Crew chiefs are responsible for ensuring the aircraft are properly serviced and that any part not in perfect condition is detected and corrected promptly. Blue Angels crew chiefs are initially assigned an aircraft but are trained to work on every aircraft that performs. They also complete the pre- and post-flight inspections that keep both the F/A-18 Hornet and C-130 flying.

Originally from Toxey, Ala., Buchanan has been in the Navy for eight years and with the Blue Angels for the past year. Buchanan offered advice for those interested in being a part of the prestigious Blue Angels team: "Get your education and stay away from the wrong crowd. We're waiting for you."

The Blue Angels have performed for more than 427 million spectators since their inception in 1946. They fly the same aircraft and perform the same maneuvers as Navy combat pilots flying over Afghanistan and operating off flight decks of aircrafts carriers worldwide.

Brooke Toner: Life After the Knock on the Door

By Karen Parrish
American Forces Press Service

WASHINGTON, Sept. 24, 2011 – Brooke Toner was 28 years old the day she heard the knock on her door.

That knock brought the news every military spouse dreads: for Brooke, it meant her husband of less than three years was never coming home.

“It was the worst day of my life,” she told the capacity crowd gathered at the Navy Memorial here yesterday for the award ceremony honoring her husband, Navy Lt. j.g. Francis L. Toner IV.

Toner died in Afghanistan while defending fellow service members from an enemy who had infiltrated the Afghan National Army. The Americans were unarmed and on a physical training run when the gunman started shooting. Toner accosted the man and bought time for another service member to seek help.

After Brooke accepted her husband’s posthumous Silver Star from Navy Adm. Mike Mullen, chairman of the Joint Chiefs of Staff, she told American Forces Press Service how she felt about the event, and how her life has changed since that knock on the door in 2009.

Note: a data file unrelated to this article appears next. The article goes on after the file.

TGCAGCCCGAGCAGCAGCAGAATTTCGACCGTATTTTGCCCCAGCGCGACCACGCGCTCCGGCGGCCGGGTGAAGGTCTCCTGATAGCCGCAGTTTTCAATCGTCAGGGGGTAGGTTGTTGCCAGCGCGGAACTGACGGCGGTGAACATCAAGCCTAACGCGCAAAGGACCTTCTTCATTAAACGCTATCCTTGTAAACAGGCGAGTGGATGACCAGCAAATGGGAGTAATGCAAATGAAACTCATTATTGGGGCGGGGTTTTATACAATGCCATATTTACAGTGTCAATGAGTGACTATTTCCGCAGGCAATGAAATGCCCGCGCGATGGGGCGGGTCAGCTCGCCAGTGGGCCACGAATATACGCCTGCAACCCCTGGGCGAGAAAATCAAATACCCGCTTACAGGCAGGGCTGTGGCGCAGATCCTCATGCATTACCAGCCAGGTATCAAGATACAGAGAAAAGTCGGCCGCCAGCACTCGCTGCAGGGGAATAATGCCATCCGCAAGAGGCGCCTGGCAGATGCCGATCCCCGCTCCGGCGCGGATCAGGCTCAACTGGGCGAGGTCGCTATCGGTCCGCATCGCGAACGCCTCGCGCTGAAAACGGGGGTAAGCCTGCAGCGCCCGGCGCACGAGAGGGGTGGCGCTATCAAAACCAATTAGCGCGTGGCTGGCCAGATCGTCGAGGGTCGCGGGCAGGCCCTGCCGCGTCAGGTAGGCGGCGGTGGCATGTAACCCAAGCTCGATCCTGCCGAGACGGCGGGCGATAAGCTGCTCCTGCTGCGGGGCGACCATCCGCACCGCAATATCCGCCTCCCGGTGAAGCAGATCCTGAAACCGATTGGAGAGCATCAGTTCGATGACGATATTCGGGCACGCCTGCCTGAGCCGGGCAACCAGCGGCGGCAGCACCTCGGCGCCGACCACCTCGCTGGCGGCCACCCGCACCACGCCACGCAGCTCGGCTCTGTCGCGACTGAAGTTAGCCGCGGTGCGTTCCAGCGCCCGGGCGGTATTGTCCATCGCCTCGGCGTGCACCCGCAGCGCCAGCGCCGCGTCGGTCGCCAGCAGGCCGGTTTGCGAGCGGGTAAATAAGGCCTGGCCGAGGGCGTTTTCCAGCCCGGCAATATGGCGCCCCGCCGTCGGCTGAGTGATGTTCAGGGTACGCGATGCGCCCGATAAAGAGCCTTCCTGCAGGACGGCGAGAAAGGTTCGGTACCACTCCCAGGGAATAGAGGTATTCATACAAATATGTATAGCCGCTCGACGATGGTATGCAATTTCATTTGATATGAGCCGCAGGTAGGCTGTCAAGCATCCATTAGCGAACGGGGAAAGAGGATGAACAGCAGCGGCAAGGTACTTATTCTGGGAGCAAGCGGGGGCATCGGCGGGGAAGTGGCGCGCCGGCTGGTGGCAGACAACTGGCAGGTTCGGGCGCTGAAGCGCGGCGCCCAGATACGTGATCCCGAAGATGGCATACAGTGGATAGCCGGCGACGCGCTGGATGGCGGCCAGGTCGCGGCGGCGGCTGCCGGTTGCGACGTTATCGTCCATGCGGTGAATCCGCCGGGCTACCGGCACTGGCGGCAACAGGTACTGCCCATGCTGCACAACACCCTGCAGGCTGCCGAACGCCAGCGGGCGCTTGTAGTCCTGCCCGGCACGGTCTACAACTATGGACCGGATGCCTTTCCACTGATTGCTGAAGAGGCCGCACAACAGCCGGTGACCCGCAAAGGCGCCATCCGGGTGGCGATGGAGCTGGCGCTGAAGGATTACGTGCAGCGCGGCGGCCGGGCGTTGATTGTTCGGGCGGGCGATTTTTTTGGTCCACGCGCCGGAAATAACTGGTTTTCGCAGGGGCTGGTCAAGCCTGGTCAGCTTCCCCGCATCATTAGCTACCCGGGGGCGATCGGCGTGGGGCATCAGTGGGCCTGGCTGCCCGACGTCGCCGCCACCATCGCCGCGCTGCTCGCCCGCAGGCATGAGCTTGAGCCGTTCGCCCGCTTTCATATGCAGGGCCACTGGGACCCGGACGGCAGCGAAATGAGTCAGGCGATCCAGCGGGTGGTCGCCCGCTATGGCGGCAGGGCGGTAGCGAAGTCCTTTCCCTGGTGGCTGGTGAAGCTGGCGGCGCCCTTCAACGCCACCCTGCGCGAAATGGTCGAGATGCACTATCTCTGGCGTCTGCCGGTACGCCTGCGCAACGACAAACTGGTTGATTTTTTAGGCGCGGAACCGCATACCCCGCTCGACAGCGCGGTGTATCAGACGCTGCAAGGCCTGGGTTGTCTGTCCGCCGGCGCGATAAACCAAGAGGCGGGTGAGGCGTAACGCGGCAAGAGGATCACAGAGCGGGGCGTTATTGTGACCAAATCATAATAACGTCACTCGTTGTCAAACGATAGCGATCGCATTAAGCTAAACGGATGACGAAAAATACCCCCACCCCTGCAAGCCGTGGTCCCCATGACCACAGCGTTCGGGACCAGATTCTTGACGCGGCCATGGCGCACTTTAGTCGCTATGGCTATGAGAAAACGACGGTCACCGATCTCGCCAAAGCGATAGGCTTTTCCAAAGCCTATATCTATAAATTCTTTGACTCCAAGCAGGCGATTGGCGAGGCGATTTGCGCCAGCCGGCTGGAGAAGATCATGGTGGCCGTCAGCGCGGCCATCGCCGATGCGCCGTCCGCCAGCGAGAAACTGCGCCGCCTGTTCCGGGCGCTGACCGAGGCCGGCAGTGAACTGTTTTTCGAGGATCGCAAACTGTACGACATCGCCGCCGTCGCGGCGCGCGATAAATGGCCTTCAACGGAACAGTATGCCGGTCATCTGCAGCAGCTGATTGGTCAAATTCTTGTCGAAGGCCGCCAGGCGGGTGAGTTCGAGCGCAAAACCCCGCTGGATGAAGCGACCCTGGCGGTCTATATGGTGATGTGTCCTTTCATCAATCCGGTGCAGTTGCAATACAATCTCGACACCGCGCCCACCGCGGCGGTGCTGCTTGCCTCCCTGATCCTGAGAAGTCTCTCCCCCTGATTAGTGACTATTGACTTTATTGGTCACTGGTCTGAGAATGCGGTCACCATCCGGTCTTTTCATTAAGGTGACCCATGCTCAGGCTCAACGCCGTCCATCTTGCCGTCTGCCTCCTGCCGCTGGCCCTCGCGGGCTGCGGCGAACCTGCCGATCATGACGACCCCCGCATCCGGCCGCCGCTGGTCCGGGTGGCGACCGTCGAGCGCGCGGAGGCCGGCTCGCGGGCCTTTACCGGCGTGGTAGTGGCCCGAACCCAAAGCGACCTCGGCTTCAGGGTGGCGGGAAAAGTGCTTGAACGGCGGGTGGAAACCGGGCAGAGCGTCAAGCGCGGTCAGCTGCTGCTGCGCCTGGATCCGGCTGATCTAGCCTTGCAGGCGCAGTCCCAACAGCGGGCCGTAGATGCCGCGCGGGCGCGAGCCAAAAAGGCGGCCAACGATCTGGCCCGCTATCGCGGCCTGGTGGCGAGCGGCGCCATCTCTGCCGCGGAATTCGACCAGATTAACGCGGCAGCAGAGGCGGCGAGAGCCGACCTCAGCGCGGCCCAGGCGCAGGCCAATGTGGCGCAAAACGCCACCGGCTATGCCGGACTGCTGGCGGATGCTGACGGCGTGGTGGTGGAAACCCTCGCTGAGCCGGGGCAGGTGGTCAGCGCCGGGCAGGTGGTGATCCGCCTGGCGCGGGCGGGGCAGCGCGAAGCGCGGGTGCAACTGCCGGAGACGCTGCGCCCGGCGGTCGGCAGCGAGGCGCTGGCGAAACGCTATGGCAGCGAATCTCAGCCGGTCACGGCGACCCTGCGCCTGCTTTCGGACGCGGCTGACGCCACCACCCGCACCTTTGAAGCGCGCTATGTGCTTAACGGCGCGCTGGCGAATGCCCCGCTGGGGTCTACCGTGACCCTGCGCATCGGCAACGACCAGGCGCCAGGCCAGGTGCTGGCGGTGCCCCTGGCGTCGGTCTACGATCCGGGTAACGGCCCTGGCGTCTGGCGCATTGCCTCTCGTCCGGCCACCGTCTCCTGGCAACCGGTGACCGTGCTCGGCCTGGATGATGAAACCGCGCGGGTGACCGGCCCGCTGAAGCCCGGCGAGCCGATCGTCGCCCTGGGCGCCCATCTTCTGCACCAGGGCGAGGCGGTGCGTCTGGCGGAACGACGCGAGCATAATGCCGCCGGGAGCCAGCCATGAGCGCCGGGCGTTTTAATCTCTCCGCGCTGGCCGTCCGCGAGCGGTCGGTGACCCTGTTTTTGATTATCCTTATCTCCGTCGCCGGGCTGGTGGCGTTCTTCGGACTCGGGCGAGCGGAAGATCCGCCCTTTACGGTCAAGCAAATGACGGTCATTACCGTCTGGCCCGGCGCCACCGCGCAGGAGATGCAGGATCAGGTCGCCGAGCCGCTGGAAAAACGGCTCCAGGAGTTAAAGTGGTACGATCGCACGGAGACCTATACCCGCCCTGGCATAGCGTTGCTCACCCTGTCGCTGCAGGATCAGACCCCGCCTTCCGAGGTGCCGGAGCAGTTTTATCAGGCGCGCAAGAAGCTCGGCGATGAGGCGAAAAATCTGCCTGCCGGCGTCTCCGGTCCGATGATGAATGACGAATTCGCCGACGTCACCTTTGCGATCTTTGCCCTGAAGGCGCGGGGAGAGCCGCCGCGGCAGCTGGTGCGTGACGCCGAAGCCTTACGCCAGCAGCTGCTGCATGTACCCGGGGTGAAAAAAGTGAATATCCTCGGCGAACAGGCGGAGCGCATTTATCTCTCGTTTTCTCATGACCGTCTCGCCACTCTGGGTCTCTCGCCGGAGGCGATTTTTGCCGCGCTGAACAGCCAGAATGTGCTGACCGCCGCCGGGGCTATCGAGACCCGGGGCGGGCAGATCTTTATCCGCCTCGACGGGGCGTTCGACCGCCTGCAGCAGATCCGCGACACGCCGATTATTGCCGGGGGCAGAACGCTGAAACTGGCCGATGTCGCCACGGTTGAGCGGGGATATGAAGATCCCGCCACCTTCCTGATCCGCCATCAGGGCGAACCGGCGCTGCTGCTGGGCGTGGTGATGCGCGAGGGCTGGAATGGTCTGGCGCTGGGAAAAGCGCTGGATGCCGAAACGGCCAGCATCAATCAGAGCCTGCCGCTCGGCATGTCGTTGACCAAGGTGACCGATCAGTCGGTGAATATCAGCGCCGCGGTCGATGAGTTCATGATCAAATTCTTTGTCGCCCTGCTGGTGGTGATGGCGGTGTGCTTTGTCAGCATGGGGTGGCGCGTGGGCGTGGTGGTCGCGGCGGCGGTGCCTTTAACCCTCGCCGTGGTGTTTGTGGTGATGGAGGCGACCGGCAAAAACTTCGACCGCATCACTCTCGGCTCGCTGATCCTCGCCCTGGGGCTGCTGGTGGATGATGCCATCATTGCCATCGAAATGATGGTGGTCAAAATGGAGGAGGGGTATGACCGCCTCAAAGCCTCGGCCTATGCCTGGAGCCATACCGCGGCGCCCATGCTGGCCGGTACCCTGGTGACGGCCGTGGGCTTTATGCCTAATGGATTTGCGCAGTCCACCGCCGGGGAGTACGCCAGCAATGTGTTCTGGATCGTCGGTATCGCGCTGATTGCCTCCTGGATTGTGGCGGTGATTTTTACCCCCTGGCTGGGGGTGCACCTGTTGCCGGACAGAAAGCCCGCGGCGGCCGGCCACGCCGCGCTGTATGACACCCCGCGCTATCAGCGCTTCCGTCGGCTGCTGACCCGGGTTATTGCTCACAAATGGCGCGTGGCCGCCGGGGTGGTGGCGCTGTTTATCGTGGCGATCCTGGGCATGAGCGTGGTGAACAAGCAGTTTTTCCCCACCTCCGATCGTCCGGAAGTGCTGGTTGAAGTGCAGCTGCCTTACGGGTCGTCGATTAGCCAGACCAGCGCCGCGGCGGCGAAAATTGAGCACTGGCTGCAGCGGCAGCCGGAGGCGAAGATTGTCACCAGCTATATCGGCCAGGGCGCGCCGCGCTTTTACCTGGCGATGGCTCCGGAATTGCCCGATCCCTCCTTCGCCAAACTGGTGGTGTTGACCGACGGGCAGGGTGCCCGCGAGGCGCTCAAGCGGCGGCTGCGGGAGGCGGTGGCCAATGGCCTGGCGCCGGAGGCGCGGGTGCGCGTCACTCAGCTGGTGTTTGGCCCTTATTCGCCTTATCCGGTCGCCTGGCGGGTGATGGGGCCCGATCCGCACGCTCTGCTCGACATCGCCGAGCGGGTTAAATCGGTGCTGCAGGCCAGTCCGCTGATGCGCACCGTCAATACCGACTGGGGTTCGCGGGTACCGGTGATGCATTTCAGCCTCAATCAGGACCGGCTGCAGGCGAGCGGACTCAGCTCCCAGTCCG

Surrounded by hundreds of friends, family, and ‘Frankie’ Toner’s fellow sailors, she said, “I’m just so proud of my husband. It’s as simple as that. I’m just proud that he’s a man who lived the way he did, who loved me the way that he did, just who he was as a person.”

Toner was a great friend, brother, support system to others and a Navy officer, she said.

“He was just so incredible,” she added.

Their first date was six years to the day before he was killed March 27, 2009, she said.

“I knew him for seven months before that; we started dating in 2003, and we were married in 2006,” she said. “We were married for two years, seven months, eight days.”

Brooke said she is now involved in the American Widow Project, which a fellow military widow, Taryn Davis, founded after her own husband was killed.

On the group’s website under “our mission,” visitors will find this:

“Since 2001, nearly 6,000 U.S. service members have been killed in Iraq and Afghanistan. Around half of these service members were married, leaving an estimated 3,000 military widows across our country. While the service member’s sacrifice is acknowledged, many simply forget or fail to recognize the sacrifice of the spouse who is now left a widow of war. Oftentimes the invisible wounds of military widows are disregarded due to age or a simple lack of knowledge and understanding.

"The American Widow Project is a non-profit organization dedicated to the new generation of those who have lost the heroes of yesterday, today and tomorrow, with an emphasis on healing through sharing stories, tears and laughter … military widow to military widow.”